You will be surprised to know that Maya’s free-of-cost sanitary napkins are made of the same SAP polymer technology (that converts liquid to gel) which is used in napkins by top brands.

Clearly, she has gone a step beyond the Padman!

So my obvious question was doesn’t she feel that PAD-WOMAN’s story deserves a film’s script too?

“I took some village women and girls to watch the movie. I don’t need publicity, the message needs farther reach. Thus, I even wrote a letter to superstar Akshay Kumar, requesting him to take his film to the remote areas, to the villages, to the grassroot level. They should have made it a compulsive view, especially for rural men who aren’t compassionate about their spouse, their daughters at all. Let alone understand, they don’t want to talk about ‘this taboo topic.’ Most of them find me a strange, shameless woman who is talking nonsense.

Women here know nothing, I have to teach them from scratch. These are the people who need to be sensitised. Any film on the topic, must reach the masses and not just the classes,” asserts Maya who is constantly on the move to reach another village while we are talking on the phone.

Her daily routine involves packing her car with films and projector, books, leaflets, calendars, etc and driving it to remote villages, schools, colleges and hostels to educate girls/women on menstrual hygiene. Her work consumes 15-18 hours of her day. But not a hint of fatigue in her voice. What keeps you going Maya?

“The smile, the satisfaction, the positive feedback of my girls. The blessings of women who have spent half their lives in pain and misery,” says a smiling Maya who suddenly starts humming “Itni Shakti Humein Dena Data, Mann Ka Vishwas  Kamzor Ho Na….” meaning “O God, give me such strength that I never lose hope in life.”

“Mahima, what’s the purpose of living a life for just myself? I find my inspiration in the philanthropic works of former President of India, late Dr APJ Abdul Kalam,” says the 36-year-old and I can feel my goosebumps!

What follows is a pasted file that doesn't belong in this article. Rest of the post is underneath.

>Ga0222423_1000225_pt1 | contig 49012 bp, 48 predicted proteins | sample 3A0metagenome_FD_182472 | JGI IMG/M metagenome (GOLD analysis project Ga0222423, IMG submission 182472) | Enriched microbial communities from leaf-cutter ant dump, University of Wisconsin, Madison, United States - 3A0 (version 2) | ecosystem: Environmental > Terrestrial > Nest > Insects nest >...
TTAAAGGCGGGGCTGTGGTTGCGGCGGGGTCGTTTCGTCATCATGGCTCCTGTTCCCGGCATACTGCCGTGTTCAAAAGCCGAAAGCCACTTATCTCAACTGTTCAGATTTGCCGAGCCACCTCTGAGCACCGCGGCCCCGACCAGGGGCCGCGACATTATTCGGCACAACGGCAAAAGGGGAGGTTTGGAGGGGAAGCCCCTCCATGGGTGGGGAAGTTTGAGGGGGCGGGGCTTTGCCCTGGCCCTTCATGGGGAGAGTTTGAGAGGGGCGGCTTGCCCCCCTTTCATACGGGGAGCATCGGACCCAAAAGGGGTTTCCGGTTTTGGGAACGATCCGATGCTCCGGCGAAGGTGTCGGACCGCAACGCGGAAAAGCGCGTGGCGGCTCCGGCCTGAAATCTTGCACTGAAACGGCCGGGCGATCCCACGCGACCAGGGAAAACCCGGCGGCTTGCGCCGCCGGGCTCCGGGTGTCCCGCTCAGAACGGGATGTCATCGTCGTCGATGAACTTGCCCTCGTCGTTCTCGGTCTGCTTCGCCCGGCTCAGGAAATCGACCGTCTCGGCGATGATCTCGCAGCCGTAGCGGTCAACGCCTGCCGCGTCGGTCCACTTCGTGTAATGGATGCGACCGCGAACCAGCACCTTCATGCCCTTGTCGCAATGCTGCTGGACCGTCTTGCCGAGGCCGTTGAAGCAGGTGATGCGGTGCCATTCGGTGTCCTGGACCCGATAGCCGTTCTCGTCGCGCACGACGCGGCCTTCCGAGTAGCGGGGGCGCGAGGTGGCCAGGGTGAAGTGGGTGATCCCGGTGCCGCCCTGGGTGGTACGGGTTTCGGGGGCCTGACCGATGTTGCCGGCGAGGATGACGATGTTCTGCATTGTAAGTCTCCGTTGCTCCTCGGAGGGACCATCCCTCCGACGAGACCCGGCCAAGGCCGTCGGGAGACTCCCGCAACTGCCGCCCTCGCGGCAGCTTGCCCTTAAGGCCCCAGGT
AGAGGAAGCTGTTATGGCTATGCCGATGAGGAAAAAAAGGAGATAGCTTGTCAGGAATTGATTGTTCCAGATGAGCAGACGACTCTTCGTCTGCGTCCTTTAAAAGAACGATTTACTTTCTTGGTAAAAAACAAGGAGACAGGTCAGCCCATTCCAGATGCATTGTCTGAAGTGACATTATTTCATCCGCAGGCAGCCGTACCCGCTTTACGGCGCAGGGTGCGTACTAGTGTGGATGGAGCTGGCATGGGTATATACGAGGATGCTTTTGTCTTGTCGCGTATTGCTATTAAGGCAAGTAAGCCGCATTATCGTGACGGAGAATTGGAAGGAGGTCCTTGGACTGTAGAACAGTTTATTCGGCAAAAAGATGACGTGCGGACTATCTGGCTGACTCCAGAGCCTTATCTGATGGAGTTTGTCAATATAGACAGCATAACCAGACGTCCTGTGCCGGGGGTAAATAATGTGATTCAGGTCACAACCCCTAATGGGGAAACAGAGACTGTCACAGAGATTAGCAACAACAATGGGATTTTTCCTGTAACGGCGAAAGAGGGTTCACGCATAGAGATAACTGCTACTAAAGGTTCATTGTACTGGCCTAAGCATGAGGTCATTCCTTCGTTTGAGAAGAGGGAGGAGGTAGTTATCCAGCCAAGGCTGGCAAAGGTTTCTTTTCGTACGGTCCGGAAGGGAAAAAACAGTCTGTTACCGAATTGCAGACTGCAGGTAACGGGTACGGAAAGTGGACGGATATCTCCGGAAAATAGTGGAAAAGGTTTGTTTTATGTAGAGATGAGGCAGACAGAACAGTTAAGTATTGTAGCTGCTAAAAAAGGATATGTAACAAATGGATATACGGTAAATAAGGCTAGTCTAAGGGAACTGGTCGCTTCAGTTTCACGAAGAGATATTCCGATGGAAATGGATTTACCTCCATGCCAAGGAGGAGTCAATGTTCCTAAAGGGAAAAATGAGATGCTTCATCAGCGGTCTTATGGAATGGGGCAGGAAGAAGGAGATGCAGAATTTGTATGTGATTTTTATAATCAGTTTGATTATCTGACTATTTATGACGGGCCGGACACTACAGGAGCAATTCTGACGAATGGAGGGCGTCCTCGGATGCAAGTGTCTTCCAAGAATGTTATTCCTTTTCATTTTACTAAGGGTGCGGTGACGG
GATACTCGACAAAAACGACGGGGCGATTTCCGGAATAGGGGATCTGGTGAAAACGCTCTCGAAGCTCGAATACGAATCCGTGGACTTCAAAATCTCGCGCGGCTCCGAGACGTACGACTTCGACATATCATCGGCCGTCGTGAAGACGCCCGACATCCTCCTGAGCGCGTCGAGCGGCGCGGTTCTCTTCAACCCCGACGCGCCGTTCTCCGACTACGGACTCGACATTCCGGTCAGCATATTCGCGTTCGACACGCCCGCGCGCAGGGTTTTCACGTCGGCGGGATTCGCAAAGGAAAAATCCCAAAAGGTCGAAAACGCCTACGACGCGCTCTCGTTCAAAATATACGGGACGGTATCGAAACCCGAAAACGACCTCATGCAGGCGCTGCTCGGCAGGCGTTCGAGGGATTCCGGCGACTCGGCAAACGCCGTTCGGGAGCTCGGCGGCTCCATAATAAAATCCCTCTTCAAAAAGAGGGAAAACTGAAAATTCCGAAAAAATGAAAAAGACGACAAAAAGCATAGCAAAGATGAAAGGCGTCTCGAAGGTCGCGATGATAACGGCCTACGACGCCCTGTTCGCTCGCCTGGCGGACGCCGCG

While Maya is shaking me with the ground reality, I am surfing the images at her social media timeline. One which catches the attention is this one.

Image details: A woman’s figurine painted in red on a sanitary pad

“I shared this certain picture on social media so that people shun shame about menstruation. Why should advertisements have blue instead of red liquid? Why are we ashamed of the same RED that we boast off as the colour of love on Valentine’s Day? Why are we ashamed of the very fluid, the very science, that is behind our existence? Thus, I shared the image, which I had seen somewhere. Its message is in tune with my mission,” informs Maya.

She adds that being Maya Vishwakarma or being a member of her team isn’t possible unless one “aims like warrior Arjun in the Mahabharat, whose only focus was at his target.”

It isn’t work, it’s a mission!

Setting a landmark at such a young age, toiling long hours everyday. How do you unwind Maya, I am sure this non-stop work really drains you out?

“This isn’t work, it is a mission. But yes, whenever I get a little time, I go to relax in the jungle,” she chuckles.

‘Pad-woman’, ‘Pad-Jiji’ (Pad-sister as the village girls fondly call her), woman-on-a-mission, an icon….but who is real Maya?

She laughs,” A FREE BIRD in one word, who loves Rainbow colours.”

No wonder, even I believe that Maya is a woman with her own Rainbow, since she is adding colours of love, compassion, care, empathy and even courage to so many lives.

Another village awaits her next day; her team is calling out for dinner since it is already 10PM so she bids adieu to me, leaving behind a strong message:

“Be yourself, explore yourself. You have amazing energy – a fire within you, which simply needs ignition to brighten up others’ lives.”

And I am sure you are smiling with pride while reading this. So why not share the story of Maya Vishwakarma? Your one share might encourage so many to join Maya in her mission to make many lives better.

Images source: Maya Vishwakarma